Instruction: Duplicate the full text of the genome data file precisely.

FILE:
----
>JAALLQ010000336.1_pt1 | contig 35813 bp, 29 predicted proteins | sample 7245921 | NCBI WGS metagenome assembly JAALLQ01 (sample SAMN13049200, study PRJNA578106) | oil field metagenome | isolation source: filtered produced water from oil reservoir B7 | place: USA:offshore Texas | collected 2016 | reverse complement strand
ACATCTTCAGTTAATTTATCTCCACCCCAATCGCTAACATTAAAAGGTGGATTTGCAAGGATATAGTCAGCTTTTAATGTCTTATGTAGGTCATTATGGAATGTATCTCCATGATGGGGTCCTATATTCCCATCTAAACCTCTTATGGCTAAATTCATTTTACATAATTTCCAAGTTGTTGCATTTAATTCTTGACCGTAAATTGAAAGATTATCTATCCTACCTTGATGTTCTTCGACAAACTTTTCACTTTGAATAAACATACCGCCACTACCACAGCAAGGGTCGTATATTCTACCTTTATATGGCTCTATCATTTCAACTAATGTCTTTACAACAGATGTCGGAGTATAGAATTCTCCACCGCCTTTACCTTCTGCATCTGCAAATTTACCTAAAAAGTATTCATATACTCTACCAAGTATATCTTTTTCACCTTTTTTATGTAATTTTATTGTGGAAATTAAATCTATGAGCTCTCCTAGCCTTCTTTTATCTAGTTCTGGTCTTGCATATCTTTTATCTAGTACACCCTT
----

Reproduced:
>JAALLQ010000336.1_pt1 | contig 35813 bp, 29 predicted proteins | sample 7245921 | NCBI WGS metagenome assembly JAALLQ01 (sample SAMN13049200, study PRJNA578106) | oil field metagenome | isolation source: filtered produced water from oil reservoir B7 | place: USA:offshore Texas | collected 2016 | reverse complement strand
ACATCTTCAGTTAATTTATCTCCACCCCAATCGCTAACATTAAAAGGTGGATTTGCAAGGATATAGTCAGCTTTTAATGTCTTATGTAGGTCATTATGGAATGTATCTCCATGATGGGGTCCTATATTCCCATCTAAACCTCTTATGGCTAAATTCATTTTACATAATTTCCAAGTTGTTGCATTTAATTCTTGACCGTAAATTGAAAGATTATCTATCCTACCTTGATGTTCTTCGACAAACTTTTCACTTTGAATAAACATACCGCCACTACCACAGCAAGGGTCGTATATTCTACCTTTATATGGCTCTATCATTTCAACTAATGTCTTTACAACAGATGTCGGAGTATAGAATTCTCCACCGCCTTTACCTTCTGCATCTGCAAATTTACCTAAAAAGTATTCATATACTCTACCAAGTATATCTTTTTCACCTTTTTTATGTAATTTTATTGTGGAAATTAAATCTATGAGCTCTCCTAGCCTTCTTTTATCTAGTTCTGGTCTTGCATATCTTTTATCTAGTACACCCTT